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Earthjustice Opposes Forest Service Plans for Massive Timber Sale in Tongass National Forest

Largest logging project in the country in more than 30 years is moving forward on Prince of Wales Island
Prince of Wales Island, Alaska.

Prince of Wales Island, Alaska.

Andrea Izzotti / Getty Images
November 2, 2018
Juneau, AK —

The U.S. Forest Service released a Final Environmental Impact Statement (EIS) and Draft Record of Decision (ROD) for its proposed Prince of Wales timber sale project, advancing plans for a record-breaking old-growth and young-growth logging project on Prince of Wales Island and the smaller neighboring islands in Southeast Alaska. The logging will take place in a project area that spans roughly 1.8 million acres in Southeast Alaska.

The Prince of Wales timber sale project dwarfs any other project nationwide in more than 30 years. The Tongass National Forest is the nation’s largest national forest and one of most iconic temperate rainforests anywhere in the world, but has suffered as a result of decades of unsustainable clear-cutting of old-growth trees.

The following statement is from Holly Harris, staff attorney in Earthjustice’s Alaska Regional Office:

“The U.S. Forest Service is rushing ahead with a plan to carry out the largest logging project proposed anywhere in the United States in three decades without telling the public where and when it plans to log. The rainforest of the Tongass is unmatched in terms biodiversity, critical for climate change mitigation, and the single most important driver for the substantial economies based on fishing, tourism, and recreation in Southeast Alaska. Yet the Forest Service is ready to allow logging of vast swaths of this cherished ancient forest by the timber industry.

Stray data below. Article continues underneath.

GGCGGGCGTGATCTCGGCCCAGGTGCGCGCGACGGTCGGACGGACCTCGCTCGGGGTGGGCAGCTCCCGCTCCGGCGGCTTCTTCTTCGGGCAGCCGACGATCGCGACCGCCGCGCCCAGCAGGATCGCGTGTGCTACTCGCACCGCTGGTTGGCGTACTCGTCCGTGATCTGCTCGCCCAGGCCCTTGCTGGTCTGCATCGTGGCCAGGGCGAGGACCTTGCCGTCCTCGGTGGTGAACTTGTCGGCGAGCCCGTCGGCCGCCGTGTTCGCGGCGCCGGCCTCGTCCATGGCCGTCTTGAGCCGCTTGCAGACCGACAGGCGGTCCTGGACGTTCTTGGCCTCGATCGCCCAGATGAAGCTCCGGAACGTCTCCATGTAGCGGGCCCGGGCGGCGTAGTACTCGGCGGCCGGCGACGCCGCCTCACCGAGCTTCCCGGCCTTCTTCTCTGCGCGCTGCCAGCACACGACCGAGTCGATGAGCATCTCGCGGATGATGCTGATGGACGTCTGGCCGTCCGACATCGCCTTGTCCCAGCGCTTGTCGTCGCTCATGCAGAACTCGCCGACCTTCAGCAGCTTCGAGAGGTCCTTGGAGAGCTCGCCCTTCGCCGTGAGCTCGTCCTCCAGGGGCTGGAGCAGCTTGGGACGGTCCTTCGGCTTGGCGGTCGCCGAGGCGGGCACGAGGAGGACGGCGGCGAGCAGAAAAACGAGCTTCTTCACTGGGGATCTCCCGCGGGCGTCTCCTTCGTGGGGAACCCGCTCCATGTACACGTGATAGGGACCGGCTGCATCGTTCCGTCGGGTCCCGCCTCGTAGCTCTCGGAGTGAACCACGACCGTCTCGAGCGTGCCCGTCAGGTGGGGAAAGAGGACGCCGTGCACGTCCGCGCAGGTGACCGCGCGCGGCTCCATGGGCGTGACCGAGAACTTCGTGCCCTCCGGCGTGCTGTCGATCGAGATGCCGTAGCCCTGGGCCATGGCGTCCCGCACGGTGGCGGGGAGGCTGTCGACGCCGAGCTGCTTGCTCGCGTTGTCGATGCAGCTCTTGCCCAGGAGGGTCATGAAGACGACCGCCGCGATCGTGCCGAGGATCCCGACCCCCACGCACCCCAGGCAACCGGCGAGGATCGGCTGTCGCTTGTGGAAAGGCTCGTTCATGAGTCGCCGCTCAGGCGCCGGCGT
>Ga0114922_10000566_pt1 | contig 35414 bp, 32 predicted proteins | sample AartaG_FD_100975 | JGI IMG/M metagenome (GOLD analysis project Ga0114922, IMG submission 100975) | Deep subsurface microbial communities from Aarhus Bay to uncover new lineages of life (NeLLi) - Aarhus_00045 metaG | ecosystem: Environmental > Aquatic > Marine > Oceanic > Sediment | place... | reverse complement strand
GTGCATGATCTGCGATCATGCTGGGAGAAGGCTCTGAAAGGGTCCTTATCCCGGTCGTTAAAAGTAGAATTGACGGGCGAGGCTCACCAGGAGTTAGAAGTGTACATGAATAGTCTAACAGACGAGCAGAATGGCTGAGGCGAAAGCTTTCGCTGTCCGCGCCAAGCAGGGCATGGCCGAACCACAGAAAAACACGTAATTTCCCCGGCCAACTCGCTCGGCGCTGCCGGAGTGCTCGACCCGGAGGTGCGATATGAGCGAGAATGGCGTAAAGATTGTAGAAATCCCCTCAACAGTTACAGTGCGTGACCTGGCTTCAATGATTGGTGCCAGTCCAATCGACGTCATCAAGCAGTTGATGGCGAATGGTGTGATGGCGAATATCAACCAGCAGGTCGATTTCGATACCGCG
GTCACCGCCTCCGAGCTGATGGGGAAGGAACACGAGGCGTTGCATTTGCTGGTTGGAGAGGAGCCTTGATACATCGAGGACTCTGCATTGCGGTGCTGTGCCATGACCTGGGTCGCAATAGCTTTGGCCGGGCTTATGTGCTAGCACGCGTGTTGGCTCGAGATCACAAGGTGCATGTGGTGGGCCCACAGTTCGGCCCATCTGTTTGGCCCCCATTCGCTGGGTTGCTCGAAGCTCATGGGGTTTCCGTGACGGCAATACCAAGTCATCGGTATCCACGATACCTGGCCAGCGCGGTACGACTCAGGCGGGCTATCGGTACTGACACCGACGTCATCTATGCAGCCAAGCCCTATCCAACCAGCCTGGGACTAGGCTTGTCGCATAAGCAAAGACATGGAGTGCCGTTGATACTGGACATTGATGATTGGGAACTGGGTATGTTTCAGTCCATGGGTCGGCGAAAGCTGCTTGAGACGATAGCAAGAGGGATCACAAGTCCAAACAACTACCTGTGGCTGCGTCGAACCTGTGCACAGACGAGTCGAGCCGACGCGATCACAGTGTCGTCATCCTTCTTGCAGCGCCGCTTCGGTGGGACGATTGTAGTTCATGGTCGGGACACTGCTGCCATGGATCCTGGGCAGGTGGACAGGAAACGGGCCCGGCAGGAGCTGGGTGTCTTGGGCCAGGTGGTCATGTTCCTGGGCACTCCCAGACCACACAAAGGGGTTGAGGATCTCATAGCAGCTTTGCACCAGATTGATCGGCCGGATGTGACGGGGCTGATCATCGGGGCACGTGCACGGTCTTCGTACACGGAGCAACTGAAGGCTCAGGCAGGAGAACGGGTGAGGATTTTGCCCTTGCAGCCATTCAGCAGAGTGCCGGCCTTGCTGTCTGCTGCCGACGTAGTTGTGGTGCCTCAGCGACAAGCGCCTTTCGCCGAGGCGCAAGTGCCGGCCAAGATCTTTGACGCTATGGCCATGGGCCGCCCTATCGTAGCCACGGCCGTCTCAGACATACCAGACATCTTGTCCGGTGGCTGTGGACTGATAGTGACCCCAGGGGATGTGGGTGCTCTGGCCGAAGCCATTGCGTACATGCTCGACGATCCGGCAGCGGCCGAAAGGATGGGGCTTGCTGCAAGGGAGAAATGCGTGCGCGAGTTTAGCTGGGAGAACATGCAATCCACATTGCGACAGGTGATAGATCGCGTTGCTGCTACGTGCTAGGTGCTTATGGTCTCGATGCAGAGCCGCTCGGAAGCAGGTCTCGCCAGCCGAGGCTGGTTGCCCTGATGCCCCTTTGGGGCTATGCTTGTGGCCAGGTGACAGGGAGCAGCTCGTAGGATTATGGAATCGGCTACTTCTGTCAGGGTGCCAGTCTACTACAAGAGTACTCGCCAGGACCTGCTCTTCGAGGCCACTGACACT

“This destructive logging depends on U.S. taxpayers who subsidize the Tongass logging program to the tune of more than $20 million every year, despite the fact the logging industry contributes less than 1 percent of the region’s jobs and employment earnings. The Tongass belongs to the people — not the timber companies — and Earthjustice will use the full power of the law to defend the Tongass against this reckless attack.”

Contacts

Holly Harris, Earthjustice, (907) 586-2751, ext. 7133

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